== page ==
Monday, April 6, 2015

A Revolutionary Track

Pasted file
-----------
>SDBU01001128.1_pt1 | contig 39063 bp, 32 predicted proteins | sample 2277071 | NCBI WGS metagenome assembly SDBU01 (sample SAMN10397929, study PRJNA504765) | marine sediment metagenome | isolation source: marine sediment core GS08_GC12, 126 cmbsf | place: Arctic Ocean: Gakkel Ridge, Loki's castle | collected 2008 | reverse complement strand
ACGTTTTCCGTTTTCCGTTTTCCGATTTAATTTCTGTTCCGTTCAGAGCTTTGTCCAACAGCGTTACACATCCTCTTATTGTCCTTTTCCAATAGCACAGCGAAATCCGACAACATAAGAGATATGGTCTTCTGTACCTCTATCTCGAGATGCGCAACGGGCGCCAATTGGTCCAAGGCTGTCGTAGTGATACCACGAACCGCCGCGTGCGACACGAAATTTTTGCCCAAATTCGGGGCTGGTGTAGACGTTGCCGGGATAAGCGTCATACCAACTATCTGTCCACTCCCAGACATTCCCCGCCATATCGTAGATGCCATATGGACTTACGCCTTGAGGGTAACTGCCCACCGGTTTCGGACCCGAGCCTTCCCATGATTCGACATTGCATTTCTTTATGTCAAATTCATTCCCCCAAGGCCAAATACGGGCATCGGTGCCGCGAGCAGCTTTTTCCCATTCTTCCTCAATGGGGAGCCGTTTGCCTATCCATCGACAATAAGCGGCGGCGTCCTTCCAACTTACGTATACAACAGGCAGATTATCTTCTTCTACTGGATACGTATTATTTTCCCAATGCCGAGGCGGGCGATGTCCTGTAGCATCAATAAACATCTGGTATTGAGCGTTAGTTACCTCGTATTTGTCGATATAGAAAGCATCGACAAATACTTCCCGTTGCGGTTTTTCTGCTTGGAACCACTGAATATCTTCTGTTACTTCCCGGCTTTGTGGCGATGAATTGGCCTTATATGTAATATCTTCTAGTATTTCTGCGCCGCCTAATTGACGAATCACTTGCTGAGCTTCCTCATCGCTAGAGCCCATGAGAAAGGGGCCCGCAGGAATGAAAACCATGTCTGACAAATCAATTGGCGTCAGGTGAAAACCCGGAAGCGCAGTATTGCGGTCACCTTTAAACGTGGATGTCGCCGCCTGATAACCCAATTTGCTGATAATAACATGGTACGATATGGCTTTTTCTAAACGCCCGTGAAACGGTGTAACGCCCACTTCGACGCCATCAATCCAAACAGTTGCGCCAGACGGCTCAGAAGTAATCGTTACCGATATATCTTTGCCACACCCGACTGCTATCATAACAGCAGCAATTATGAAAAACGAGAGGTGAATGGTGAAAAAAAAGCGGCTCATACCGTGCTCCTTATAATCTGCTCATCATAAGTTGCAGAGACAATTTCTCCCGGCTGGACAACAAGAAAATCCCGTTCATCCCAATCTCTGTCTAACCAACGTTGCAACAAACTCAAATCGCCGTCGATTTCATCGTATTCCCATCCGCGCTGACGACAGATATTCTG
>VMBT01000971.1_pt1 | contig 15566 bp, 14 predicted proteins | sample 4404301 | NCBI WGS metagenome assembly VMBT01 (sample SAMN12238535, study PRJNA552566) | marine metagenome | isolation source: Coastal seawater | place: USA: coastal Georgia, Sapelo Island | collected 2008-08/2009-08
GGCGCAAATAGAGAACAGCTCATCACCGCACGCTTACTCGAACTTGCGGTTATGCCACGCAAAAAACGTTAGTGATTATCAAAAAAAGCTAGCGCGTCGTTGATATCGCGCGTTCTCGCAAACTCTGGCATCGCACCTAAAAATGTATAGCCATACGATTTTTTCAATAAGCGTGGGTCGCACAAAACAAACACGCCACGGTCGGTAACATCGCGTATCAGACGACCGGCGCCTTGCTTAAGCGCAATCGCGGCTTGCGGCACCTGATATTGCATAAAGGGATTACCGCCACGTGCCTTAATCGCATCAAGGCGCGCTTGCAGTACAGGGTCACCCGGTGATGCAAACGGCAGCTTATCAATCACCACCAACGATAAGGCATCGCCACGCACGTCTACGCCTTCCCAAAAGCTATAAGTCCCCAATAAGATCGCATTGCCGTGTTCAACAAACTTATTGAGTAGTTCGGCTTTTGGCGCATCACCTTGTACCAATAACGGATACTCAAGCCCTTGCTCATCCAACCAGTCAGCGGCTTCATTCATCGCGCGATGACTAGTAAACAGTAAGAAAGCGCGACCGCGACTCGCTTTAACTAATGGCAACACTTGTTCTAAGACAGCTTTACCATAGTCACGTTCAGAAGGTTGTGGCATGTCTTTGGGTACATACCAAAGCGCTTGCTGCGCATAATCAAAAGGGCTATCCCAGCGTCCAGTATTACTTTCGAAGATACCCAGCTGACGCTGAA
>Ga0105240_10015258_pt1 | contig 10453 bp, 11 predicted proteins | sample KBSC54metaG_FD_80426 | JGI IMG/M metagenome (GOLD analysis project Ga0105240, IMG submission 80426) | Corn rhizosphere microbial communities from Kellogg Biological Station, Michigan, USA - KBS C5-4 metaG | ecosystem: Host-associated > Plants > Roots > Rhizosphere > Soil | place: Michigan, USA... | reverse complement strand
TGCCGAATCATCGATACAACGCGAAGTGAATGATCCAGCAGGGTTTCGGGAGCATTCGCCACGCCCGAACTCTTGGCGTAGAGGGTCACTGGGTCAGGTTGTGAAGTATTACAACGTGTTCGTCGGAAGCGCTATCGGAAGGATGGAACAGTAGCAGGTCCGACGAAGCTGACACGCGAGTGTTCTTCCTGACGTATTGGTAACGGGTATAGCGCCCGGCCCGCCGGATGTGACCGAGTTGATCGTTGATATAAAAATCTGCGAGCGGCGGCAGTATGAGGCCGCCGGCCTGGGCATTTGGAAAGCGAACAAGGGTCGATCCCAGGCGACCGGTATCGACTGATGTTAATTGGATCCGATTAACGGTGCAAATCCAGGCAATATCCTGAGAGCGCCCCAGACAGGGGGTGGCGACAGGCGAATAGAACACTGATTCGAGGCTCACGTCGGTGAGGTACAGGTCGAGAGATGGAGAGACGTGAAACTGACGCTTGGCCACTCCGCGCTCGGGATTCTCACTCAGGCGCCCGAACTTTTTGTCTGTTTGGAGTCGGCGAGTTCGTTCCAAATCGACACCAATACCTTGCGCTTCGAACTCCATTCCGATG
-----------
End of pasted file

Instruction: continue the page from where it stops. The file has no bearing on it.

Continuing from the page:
Manhattan’s N/R trains which run from Brooklyn to Queens or from Queens to Brooklyn depending on where you’re coming from are remarkable illustrations of the space/time continuum as it manifests itself in mass transit. The trains not only effortlessly traverse three boroughs of New York, but they go East and West as well as North and South. Is there a subway in the world that's so defiant of the inertial force of the magnetic poles? Human consciousness has inevitably been retrofitted with primitive forms of directionality that are driving forces in the grid by which cities, states and even countries are navigated. Indian scouts who navigated pathways through virgin forest to modern highway designers are all subliminally driven by gravitational forces that have a formative effect on their consolidation of information. What caused the designer of the N and R trains (which were originally the BMT 2) to make such a radical shift from predictable and well worn paths? For instance say you want to go from 23rd and Lexington to Times Square. You could take an L shaped route that involves taking the 6 uptown to Grand Central, but because of the N and the R you can simply walk one block further over to Broadway and 23rd and make the same trip with one train instead of two! If time is money and all of life were looked at one a spread sheet, then the savings to the individual would be almost as dramatic as that incurred by the city which has expended that much less electricity in allowing its straphangers to take a path that, however, counterintuitive, is ultimately the shortest distance between two points. The N and R are literally so constructed that they cut a vertical line right across the city. Broadway, which makes a dramatic sweep from West to East as it descends in the southerly direction, of course, led the way. But when you consider that the last stop before Queens is 59th and Lexington (the epicenter of Manhattan's East Side), you begin to realize the transformatively inclusive swathe the N/R set out to cut when it first came into being. Robert Moses is either vilified or sanctified for what he did to mass transit, but the unsung architect of the N/R revolutionized not only Manhattan’s subways but New Yorkers’ attitude about directionality.

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